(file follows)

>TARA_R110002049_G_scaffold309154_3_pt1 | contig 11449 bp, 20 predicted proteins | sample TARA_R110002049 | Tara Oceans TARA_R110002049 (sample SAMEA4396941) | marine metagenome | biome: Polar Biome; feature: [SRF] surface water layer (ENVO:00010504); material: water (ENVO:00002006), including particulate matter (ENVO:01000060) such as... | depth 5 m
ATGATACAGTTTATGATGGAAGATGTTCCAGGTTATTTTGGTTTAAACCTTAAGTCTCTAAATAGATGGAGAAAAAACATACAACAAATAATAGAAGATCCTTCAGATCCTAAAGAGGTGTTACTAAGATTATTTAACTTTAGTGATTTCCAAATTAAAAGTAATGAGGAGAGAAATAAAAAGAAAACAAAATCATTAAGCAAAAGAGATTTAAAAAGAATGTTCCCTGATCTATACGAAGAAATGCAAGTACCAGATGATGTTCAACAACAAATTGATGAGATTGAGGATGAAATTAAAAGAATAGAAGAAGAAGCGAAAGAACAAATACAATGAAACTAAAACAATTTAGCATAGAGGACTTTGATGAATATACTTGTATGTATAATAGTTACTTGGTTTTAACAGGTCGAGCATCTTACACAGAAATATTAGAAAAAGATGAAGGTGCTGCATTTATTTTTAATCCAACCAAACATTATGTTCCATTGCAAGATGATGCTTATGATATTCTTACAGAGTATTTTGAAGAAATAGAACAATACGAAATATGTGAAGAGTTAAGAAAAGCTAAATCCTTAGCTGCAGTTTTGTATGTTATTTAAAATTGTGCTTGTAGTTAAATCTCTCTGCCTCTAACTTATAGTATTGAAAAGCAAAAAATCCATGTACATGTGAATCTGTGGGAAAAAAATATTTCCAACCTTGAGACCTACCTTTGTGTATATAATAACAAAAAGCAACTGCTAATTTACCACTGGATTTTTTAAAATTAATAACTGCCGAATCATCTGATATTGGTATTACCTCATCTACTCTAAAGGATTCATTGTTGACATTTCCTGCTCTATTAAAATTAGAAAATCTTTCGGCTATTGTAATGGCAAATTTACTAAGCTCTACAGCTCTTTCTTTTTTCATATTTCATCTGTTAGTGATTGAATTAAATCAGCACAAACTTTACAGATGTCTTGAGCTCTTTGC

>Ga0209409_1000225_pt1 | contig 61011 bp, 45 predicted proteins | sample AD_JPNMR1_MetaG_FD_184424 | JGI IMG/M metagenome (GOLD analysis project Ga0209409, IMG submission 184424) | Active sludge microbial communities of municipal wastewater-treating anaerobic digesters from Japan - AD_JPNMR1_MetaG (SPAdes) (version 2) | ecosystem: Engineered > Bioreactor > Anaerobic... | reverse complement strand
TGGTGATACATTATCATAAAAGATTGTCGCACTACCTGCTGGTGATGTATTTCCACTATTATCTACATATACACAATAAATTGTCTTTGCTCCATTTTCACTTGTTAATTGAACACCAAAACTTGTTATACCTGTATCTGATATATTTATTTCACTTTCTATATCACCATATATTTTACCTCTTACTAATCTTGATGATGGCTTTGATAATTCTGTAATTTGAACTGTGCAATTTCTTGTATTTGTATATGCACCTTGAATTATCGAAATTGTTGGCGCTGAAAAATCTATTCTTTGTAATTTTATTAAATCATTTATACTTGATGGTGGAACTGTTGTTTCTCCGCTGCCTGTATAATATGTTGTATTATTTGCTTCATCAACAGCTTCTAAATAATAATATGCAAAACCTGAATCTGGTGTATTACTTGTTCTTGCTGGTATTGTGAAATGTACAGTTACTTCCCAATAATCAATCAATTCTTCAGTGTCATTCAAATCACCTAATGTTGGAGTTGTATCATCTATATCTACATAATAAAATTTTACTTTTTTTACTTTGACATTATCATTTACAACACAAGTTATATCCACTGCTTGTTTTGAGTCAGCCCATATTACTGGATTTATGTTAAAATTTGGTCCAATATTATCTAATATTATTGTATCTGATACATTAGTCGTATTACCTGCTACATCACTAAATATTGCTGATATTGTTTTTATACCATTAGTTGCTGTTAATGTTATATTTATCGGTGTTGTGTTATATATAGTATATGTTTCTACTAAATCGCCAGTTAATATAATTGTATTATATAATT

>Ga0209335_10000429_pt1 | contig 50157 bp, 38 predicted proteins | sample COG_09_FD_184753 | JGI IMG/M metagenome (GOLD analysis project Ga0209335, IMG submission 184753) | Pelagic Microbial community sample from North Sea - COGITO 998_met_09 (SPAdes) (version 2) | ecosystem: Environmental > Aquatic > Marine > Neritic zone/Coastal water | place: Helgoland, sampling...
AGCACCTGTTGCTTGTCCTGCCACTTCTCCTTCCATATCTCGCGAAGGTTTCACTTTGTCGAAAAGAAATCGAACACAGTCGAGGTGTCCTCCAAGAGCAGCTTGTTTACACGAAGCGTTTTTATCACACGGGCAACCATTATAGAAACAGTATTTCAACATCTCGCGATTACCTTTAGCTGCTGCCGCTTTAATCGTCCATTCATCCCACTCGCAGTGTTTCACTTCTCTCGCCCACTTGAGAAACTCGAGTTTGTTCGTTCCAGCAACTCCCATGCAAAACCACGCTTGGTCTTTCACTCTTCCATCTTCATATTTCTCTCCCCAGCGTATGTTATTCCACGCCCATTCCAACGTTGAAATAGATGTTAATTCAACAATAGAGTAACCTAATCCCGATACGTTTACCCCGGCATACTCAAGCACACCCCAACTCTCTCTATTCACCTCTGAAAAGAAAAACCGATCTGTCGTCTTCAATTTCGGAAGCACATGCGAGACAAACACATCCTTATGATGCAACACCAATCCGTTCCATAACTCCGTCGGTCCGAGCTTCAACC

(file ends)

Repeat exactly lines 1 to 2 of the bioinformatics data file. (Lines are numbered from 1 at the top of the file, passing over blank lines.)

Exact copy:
>TARA_R110002049_G_scaffold309154_3_pt1 | contig 11449 bp, 20 predicted proteins | sample TARA_R110002049 | Tara Oceans TARA_R110002049 (sample SAMEA4396941) | marine metagenome | biome: Polar Biome; feature: [SRF] surface water layer (ENVO:00010504); material: water (ENVO:00002006), including particulate matter (ENVO:01000060) such as... | depth 5 m
ATGATACAGTTTATGATGGAAGATGTTCCAGGTTATTTTGGTTTAAACCTTAAGTCTCTAAATAGATGGAGAAAAAACATACAACAAATAATAGAAGATCCTTCAGATCCTAAAGAGGTGTTACTAAGATTATTTAACTTTAGTGATTTCCAAATTAAAAGTAATGAGGAGAGAAATAAAAAGAAAACAAAATCATTAAGCAAAAGAGATTTAAAAAGAATGTTCCCTGATCTATACGAAGAAATGCAAGTACCAGATGATGTTCAACAACAAATTGATGAGATTGAGGATGAAATTAAAAGAATAGAAGAAGAAGCGAAAGAACAAATACAATGAAACTAAAACAATTTAGCATAGAGGACTTTGATGAATATACTTGTATGTATAATAGTTACTTGGTTTTAACAGGTCGAGCATCTTACACAGAAATATTAGAAAAAGATGAAGGTGCTGCATTTATTTTTAATCCAACCAAACATTATGTTCCATTGCAAGATGATGCTTATGATATTCTTACAGAGTATTTTGAAGAAATAGAACAATACGAAATATGTGAAGAGTTAAGAAAAGCTAAATCCTTAGCTGCAGTTTTGTATGTTATTTAAAATTGTGCTTGTAGTTAAATCTCTCTGCCTCTAACTTATAGTATTGAAAAGCAAAAAATCCATGTACATGTGAATCTGTGGGAAAAAAATATTTCCAACCTTGAGACCTACCTTTGTGTATATAATAACAAAAAGCAACTGCTAATTTACCACTGGATTTTTTAAAATTAATAACTGCCGAATCATCTGATATTGGTATTACCTCATCTACTCTAAAGGATTCATTGTTGACATTTCCTGCTCTATTAAAATTAGAAAATCTTTCGGCTATTGTAATGGCAAATTTACTAAGCTCTACAGCTCTTTCTTTTTTCATATTTCATCTGTTAGTGATTGAATTAAATCAGCACAAACTTTACAGATGTCTTGAGCTCTTTGC